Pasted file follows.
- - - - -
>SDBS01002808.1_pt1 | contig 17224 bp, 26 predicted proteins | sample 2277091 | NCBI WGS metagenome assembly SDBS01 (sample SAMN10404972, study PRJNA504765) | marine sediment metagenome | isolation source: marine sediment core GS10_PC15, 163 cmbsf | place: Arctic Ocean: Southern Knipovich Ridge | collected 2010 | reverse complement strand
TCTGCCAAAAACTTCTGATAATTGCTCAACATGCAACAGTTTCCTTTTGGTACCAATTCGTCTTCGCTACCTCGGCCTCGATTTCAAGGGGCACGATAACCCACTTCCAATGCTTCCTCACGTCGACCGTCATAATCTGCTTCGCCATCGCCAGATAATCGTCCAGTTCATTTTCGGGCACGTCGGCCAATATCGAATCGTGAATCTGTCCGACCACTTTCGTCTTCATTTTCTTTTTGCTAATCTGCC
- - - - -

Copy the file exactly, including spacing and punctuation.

>SDBS01002808.1_pt1 | contig 17224 bp, 26 predicted proteins | sample 2277091 | NCBI WGS metagenome assembly SDBS01 (sample SAMN10404972, study PRJNA504765) | marine sediment metagenome | isolation source: marine sediment core GS10_PC15, 163 cmbsf | place: Arctic Ocean: Southern Knipovich Ridge | collected 2010 | reverse complement strand
TCTGCCAAAAACTTCTGATAATTGCTCAACATGCAACAGTTTCCTTTTGGTACCAATTCGTCTTCGCTACCTCGGCCTCGATTTCAAGGGGCACGATAACCCACTTCCAATGCTTCCTCACGTCGACCGTCATAATCTGCTTCGCCATCGCCAGATAATCGTCCAGTTCATTTTCGGGCACGTCGGCCAATATCGAATCGTGAATCTGTCCGACCACTTTCGTCTTCATTTTCTTTTTGCTAATCTGCC